Cyrano de Bergerac died in Paris on le 28 juillet 1655. The cause of Cyrano's death was banal: a piece of plank dropped on his head. Only parts of his major work, L'Autre Monde; Ou, Les États et Empires de la Lune, "Other Worlds: The Comical History of the States and The Empires of the Moon and the Sun," were published in posthumous versions. "Other Worlds" continued the Rabelaisian tradition of satire and was based on Lucian's "A True Story." Henri le Bret, the author's friend, censored its heretical elements. In 1676 Cyrano's collected works appeared, which included a biting poem of Mazarin (1602-61), the famous French cardinal and statesman. Rostand's Cyrano de Bergerac describes the adventures of the XVII ème siecle nobleman, famous for his large nose and swordsmanship:
"'Tis well known, a big nose is indicative / Of a soul affable, and kind, and courteous, / Liberal, brave, just like myself, and such / As you can never dare to dream yourself..."Cyrano desperately loves the beautiful Roxane, but agrees to help his rival, Christian, win her heart. The historians have pointed out that Rostand's portrayal of the hero was not truthful - Cyrano was a serious writer of philosophical romances and a virile lover.
It is assumed, that the third volume in Cyrano Bergerac's series Historie Comique, "The History of the Stars," is lost or has been destroyed. Other parts were "Comical History of the States and Empires of the Moon" (1656) and "Comical History of the States and Empires of the Sun" (1661). The books, together known as L'Autre Monde, belong in the genre 'fantastic voyages', of which the oldest examples are the Sumerian "Epic of Gilgamesh," from the third millenium BC, and Homer's "Odyssey," from the first. Johannes Kepler's "Somnium" (1643), Francis Bacon's "New Atlantis" (1627), and Tommasso Campanella's "City of the Sun" were written in the XVII ème siecle. Cyrano's imaginary visits to the moon and sun satirized the people and politics of his own day. Cyrano is escorted on the Moon by the Demon of Socrates, who says: "If there is something you men cannot understand, you either imagine that it is spiritual or that it does not exist. Both conclusions are quite false. The proof of this is the fact that there are perhaps a million things in the universe which you would need a million quite different organs to know. Myself, for example, I know from my senses what attracts the lodestone to the pole, how the tides pull the sea, what becomes of an animal after its death." (from Trillion Years Spree by Brian Aldiss & David Wingrove, 2001)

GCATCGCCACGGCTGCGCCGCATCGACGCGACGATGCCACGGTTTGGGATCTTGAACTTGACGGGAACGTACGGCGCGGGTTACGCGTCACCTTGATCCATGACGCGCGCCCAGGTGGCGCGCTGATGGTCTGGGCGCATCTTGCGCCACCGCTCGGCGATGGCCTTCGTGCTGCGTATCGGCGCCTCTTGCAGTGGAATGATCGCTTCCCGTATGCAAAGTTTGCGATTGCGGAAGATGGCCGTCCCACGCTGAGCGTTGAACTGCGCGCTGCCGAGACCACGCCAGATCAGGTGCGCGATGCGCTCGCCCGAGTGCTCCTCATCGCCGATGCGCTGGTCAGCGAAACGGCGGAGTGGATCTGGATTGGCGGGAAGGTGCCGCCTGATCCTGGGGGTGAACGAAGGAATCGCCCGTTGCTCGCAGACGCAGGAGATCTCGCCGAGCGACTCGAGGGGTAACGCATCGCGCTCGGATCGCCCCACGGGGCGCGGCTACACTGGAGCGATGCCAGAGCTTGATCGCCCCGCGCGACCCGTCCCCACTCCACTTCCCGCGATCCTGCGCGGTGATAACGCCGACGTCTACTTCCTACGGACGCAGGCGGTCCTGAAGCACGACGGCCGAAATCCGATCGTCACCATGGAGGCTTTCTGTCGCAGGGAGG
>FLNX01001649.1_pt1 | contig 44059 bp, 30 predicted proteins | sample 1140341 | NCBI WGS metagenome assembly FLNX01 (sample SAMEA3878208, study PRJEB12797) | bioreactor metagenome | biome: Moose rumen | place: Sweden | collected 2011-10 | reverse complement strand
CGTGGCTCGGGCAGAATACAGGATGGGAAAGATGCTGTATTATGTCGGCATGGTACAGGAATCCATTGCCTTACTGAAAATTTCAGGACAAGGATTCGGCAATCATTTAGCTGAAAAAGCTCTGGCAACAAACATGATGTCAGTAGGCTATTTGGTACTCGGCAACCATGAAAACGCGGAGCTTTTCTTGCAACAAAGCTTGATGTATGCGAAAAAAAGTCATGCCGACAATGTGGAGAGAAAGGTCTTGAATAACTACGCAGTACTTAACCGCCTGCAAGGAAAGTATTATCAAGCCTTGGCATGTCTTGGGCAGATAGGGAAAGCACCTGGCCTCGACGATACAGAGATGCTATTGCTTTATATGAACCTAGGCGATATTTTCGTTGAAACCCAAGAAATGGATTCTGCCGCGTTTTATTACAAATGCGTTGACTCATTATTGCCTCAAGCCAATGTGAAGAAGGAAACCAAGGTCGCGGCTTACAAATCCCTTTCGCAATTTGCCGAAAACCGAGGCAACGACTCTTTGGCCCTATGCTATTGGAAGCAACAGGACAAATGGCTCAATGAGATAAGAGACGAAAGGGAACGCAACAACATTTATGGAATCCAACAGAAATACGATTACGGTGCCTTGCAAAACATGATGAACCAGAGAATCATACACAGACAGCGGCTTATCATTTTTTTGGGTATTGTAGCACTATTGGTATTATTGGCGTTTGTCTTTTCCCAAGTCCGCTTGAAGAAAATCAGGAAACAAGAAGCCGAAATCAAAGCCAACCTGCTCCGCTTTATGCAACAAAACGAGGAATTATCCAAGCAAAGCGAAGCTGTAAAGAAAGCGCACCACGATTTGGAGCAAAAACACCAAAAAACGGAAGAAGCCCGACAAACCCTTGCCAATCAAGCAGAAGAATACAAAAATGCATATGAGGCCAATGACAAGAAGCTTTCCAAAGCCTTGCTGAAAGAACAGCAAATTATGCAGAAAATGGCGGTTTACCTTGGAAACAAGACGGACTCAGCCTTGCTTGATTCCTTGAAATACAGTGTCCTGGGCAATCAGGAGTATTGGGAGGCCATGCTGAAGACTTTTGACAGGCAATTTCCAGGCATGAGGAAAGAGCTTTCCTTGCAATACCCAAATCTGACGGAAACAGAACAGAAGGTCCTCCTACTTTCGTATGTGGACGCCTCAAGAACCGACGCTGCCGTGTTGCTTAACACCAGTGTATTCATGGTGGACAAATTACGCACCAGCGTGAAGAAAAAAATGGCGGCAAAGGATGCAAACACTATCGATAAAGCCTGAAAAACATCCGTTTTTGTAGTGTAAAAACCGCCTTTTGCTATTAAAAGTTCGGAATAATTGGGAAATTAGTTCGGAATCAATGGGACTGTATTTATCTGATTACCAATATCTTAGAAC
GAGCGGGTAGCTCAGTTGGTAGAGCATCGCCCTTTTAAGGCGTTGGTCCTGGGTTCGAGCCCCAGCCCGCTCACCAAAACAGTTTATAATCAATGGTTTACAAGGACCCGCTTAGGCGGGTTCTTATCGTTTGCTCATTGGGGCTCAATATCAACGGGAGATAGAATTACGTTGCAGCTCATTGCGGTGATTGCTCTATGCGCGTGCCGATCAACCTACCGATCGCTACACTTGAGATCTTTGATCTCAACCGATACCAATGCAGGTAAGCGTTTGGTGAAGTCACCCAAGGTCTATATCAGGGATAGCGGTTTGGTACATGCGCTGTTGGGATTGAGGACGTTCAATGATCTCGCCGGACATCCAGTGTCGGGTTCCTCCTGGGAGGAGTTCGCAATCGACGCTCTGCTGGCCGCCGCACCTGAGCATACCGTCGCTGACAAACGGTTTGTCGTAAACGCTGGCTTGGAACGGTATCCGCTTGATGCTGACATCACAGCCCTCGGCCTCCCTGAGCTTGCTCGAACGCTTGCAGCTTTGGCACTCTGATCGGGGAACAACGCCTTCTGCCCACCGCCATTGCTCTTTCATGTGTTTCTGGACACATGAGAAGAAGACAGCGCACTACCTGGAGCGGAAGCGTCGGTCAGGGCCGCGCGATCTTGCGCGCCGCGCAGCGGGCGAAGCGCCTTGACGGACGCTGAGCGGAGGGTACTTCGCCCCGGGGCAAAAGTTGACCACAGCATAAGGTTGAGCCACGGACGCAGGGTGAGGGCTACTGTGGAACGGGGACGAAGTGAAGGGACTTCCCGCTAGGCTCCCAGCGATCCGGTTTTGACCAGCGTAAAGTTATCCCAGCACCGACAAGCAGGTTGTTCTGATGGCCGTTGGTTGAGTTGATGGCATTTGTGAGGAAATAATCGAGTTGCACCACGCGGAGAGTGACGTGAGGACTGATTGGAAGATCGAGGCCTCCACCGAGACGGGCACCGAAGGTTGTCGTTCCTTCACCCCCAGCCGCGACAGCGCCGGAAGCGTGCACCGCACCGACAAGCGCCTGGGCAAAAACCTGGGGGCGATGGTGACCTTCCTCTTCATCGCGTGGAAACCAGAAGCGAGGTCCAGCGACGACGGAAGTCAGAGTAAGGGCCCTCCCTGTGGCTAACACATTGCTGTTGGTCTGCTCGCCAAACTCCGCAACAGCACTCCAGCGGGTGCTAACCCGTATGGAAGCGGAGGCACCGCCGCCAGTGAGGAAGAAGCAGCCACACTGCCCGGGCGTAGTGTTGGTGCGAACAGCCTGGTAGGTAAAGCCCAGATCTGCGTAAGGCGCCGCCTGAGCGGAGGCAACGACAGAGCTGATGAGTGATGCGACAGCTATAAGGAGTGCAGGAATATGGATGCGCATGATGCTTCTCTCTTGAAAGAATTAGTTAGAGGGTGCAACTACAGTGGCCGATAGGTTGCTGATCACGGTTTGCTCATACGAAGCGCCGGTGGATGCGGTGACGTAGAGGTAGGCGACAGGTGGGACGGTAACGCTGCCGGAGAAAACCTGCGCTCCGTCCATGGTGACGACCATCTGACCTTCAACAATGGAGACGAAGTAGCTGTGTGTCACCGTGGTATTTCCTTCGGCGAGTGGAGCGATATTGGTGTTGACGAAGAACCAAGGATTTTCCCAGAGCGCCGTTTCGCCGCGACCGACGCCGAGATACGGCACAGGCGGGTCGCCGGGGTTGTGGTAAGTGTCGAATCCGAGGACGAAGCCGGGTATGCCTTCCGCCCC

In the second book he lands on the Sun, managing to invent an explanation why the heat doesn't burn. He meets Campanella, author of "Civitas Solis," to whom a woman tells that her husband has killed her child twice. He has not fulfilled his conjugal duty, because by refusing to make the child "come into existence, he caused him not to be, which was the first murder, but subsequently he caused him never to be able to be, which was the second. A Common murderer knows that the man whose days he cuts short is no more, but none of them could cause a man never to have been." Bergerac's works influenced several later writers, among them Jonathan Swift and Voltaire, whose fantastical Micromégas: Histoire Philosophique (1752) satirized our world from the viewpoint of giant visitors from space.
Cyrano de Bergerac (Barnes & Noble Classics Series)